Gold Standard Annual Conference
Last week, I attended The Gold Standard Foundation’s annual conference. The Gold Standard Foundation was established by World Wildlife Fund (WWF) in 2003, in order to develop a standard to certify carbon emission reductions with sustainable development outcomes. Over the past 10 years The Gold Standard Foundation has pioneered the way climate change is addressed, enabling individuals, corporations and governments to channel billions of Euros into 1,000 low carbon development projects worldwide.
Many of the 130 participants at the Zurich conference were Alliance partners as carbon finance plays an important role in funding clean cooking projects, and because of the predominance of the Gold Standard certification for clean cooking carbon projects. According to the Alliance’s 2012 Results Report, 36% of the 16.9 million offsets contracted were certified by The Gold Standard.
This year’s conference theme was The Future of Results-Based Finance – measuring environmental and social impacts beyond carbon. In his opening remarks, Adrian Rimmer, CEO of The Gold Standard Foundation, emphasized the importance of clean cooking solutions, “Cookstoves projects are very important to The Gold Standard and, as they deliver multiple health, community and livelihood benefits beyond carbon, demonstrate why our focus on broader results-based finance is important.”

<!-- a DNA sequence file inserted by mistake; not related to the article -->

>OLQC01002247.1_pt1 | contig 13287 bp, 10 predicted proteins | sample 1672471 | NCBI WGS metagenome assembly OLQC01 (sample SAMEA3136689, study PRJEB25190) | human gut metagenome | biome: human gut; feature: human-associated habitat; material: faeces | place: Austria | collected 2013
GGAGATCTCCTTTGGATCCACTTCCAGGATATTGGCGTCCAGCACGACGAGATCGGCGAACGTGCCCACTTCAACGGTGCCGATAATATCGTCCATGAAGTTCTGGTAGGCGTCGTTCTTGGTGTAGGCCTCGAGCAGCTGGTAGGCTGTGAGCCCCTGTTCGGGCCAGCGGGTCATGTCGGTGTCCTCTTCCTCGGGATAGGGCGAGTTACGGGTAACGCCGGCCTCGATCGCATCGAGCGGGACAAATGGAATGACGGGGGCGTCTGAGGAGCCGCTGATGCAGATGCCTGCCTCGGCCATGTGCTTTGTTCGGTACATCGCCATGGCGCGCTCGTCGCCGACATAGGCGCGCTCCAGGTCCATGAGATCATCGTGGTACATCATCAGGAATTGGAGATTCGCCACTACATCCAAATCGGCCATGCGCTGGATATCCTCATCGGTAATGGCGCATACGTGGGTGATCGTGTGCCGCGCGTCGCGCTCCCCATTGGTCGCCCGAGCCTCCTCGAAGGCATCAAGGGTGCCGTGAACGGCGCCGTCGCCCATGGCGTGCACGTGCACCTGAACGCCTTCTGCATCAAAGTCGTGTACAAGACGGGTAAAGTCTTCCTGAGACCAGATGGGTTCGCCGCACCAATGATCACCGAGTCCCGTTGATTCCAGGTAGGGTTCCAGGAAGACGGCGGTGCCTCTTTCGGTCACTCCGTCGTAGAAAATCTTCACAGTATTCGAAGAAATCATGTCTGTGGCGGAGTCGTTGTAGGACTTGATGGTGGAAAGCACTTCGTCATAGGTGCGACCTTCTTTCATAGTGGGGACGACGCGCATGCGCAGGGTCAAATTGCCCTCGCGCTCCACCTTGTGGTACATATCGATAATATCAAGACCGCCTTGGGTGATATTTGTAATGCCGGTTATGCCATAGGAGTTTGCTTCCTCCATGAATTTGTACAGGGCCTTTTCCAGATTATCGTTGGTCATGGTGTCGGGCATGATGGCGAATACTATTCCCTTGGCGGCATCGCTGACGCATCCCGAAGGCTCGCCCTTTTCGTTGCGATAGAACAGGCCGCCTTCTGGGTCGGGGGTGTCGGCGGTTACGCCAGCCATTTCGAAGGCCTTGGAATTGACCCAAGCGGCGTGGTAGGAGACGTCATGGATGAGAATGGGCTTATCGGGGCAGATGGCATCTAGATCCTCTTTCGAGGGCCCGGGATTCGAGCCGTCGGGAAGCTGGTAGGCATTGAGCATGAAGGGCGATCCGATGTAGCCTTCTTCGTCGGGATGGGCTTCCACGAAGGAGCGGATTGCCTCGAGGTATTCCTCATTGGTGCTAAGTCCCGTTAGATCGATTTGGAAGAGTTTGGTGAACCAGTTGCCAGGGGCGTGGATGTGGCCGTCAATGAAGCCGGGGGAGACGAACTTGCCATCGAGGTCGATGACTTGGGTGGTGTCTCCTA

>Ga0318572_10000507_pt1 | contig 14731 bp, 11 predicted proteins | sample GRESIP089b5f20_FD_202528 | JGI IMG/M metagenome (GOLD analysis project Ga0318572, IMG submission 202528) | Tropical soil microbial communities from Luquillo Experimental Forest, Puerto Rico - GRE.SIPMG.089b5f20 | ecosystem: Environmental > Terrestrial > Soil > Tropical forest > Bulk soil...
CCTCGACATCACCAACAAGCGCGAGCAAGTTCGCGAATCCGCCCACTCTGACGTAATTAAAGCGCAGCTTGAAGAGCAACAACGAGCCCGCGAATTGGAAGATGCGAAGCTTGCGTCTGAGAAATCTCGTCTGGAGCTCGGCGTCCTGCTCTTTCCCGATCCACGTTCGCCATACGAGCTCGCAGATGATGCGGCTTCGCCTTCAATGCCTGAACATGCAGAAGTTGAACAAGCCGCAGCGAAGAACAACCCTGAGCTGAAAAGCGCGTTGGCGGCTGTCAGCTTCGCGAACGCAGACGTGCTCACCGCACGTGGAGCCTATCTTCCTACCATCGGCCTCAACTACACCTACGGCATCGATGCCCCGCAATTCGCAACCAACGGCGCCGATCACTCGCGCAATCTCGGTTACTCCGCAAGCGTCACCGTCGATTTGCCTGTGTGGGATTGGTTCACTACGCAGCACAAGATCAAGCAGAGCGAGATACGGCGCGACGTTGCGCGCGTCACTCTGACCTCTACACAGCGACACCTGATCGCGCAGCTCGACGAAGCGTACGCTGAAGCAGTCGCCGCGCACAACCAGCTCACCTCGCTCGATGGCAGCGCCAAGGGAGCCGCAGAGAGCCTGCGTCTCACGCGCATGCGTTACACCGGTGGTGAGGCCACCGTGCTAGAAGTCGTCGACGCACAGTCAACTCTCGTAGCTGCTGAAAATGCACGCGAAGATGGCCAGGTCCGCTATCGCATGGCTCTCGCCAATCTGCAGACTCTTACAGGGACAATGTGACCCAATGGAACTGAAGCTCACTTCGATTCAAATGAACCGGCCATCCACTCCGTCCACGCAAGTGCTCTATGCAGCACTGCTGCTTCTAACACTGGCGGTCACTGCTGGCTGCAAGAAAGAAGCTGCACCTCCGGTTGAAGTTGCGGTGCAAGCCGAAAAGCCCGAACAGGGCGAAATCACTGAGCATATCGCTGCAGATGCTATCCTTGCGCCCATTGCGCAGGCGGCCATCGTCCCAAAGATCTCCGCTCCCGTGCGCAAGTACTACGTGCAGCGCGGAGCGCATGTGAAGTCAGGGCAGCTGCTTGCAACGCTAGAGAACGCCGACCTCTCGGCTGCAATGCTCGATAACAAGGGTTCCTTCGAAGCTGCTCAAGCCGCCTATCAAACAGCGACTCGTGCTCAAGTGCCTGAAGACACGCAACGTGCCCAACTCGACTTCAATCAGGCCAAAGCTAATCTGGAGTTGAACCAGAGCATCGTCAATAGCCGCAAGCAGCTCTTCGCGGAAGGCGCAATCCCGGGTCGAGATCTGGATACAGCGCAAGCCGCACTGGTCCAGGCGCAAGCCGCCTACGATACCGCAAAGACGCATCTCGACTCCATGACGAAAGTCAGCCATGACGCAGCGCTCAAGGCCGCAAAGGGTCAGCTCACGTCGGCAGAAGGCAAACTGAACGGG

Although the sale of carbon offsets provides a valuable revenue stream, the uncertainty of carbon markets is a challenge for many clean cooking carbon projects. During the conference, the Alliance convened a meeting of partners to discuss how best to work together to increase demand for clean cooking carbon credits. This work is an important part of the Alliance’s strategy to unlock carbon finance to scale up the adoption of clean cooking solutions.
The conference also marked the tenth anniversary of The Gold Standard Foundation. In its first decade, The Gold Standard has built a pipeline of 1,000 low carbon development projects and issued almost 30-million carbon credits. Each credit represents one ton of carbon dioxide equivalent reduced and provides further environmental and development benefits. As it looks to the next decade, The Gold Standard is working towards broader ‘results based finance’ frameworks to measure benefits beyond carbon, such as water, health and livelihood outcomes.